Later that evening, Cheech and Chong entered the Emerald Queen Casino’s Showroom stage and while the crowd continued standing to cheer, Cheech repeated, “Hey, be seated, my children. Be seated.” Yet even after everyone was seated and the show was well underway, the crowd would erupt with laughter or cheering again.
During their stage performance, Cheech and Chong sang together and at one point chortled, “We are so much in love that we go on a picnic and don’t even bring any beer.” That was before Cheech came out wearing a pink tutu, with fake tattoos on skin-colored leotards. He was singing “My daddy, he disowned me ‘cause I wear my sister’s clothes. He caught me in the bathroom with a pair of pantyhose.”
The tenacious comedians also performed other skits that mirrored scenes from their old movies, such as “Up in Smoke.” For that old car scene where Cheech is driving with a chromed-out chain steering wheel and Chong produces the Labrador processed joint, the pair swapped “Labrador” for “KY Jelly.” Since Chong had gone to prison for nine months back in September 2003, he now jokes about how he had smuggled pot into and back out of prison.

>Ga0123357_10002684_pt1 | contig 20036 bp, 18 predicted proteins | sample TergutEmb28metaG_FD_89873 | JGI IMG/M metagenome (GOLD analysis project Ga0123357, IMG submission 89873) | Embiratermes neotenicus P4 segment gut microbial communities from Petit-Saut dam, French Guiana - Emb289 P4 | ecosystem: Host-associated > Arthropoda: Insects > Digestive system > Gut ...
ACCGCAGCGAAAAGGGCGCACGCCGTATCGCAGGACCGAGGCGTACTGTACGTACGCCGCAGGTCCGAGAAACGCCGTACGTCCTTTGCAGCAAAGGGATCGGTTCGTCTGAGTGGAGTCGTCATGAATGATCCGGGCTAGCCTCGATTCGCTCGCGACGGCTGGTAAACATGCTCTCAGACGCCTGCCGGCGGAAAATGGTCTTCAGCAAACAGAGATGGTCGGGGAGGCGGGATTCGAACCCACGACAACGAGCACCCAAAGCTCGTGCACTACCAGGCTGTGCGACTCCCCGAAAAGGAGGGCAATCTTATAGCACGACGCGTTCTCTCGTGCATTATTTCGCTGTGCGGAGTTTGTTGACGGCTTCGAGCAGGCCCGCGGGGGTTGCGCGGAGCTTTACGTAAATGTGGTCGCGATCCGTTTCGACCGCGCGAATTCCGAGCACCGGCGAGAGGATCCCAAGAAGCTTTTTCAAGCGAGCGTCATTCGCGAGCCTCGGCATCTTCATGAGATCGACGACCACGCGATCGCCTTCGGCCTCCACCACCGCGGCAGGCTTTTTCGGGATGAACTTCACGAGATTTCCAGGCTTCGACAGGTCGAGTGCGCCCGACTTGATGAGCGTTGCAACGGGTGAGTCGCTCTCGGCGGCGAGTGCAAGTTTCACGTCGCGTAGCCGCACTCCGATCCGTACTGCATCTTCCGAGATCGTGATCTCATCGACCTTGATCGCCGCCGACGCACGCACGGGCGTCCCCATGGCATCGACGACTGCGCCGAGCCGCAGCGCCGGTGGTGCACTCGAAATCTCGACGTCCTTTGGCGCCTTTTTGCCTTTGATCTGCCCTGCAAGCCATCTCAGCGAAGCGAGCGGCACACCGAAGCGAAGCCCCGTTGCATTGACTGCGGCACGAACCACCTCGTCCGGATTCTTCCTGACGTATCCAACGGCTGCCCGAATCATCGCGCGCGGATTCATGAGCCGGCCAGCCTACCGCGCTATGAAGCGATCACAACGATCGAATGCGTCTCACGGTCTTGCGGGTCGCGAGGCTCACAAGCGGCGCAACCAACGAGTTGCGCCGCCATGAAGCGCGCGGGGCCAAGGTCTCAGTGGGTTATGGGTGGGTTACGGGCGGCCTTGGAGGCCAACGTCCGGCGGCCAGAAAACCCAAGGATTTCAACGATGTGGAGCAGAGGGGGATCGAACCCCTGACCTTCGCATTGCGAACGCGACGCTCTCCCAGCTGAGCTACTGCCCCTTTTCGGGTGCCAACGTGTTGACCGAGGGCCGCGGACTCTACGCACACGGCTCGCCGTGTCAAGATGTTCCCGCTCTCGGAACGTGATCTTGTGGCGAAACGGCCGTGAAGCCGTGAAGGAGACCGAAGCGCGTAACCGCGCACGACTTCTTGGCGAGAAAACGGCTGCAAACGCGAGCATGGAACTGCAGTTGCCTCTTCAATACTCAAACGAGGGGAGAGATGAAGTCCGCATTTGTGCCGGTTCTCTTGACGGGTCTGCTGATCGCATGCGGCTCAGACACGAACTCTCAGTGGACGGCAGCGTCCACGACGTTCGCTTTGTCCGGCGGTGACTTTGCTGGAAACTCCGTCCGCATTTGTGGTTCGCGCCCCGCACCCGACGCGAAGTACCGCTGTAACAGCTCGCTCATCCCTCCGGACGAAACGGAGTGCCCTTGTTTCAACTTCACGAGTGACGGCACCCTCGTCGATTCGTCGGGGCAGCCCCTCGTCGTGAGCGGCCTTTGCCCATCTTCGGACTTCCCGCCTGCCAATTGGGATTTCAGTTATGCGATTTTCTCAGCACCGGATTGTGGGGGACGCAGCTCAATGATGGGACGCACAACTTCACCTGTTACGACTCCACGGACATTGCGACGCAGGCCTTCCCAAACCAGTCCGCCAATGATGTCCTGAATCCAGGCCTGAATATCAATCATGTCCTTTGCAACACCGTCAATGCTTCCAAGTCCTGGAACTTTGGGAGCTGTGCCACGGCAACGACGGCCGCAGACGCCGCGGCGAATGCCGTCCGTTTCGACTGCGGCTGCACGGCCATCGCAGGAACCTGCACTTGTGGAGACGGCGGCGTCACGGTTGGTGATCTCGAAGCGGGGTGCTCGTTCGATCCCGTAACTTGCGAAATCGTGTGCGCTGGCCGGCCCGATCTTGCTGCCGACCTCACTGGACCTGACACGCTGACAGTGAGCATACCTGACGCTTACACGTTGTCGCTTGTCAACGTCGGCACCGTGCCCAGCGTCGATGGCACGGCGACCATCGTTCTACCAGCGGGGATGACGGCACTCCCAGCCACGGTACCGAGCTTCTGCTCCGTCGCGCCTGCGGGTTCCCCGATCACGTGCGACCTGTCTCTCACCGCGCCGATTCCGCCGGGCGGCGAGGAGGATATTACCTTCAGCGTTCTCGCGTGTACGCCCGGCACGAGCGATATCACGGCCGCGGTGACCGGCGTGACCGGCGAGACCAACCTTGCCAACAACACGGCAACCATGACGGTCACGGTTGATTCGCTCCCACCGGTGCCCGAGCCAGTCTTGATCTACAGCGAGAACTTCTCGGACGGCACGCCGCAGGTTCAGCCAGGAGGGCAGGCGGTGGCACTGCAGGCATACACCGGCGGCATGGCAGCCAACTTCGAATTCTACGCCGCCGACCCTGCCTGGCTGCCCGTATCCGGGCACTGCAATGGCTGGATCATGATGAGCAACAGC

Safe to say, foks left the EQC Showroom that night high on so much laughter the legendary duo brought out in everyone at the show.
EVERYONE LOVES CBC
More than an hour before Cheech and Chong arrives, vendors had set up shop in the CBC parking lot to share stories, if not wafts, from their cannabis-centered goods. Among them was vendor Nick Herb of Cascadia Gardens, a recreational producer/processor in Bellingham. Herb said that Cascadia Gardens is Tier 2, which by law means they have between 2,000 square feet and 10,000 square feet of dedicated plant canopy.
Herb said Cascadia Gardens sells its products through Commencement Bay Cannabis. A cartridge of extract runs around $40 and the products he had on display in his terp bar included descriptive names of the accompanying aroma, like The Candy, Strawberry Banana and Sour Diesel.
Yet another vendor, Doc & Yeti, participated to show support for CBC. “We sell a lot of our products at Commencement Bay,” said Jared Adfel, who is the “Doc” portion of his company’s name. “We won the Dope Cup for best indie cup for brandywine, Dope Cup for best sativa for Redheaded Stranger. And we are just simply here celebrating Cheech and Chong being in Tacoma and celebrating the weed industry.”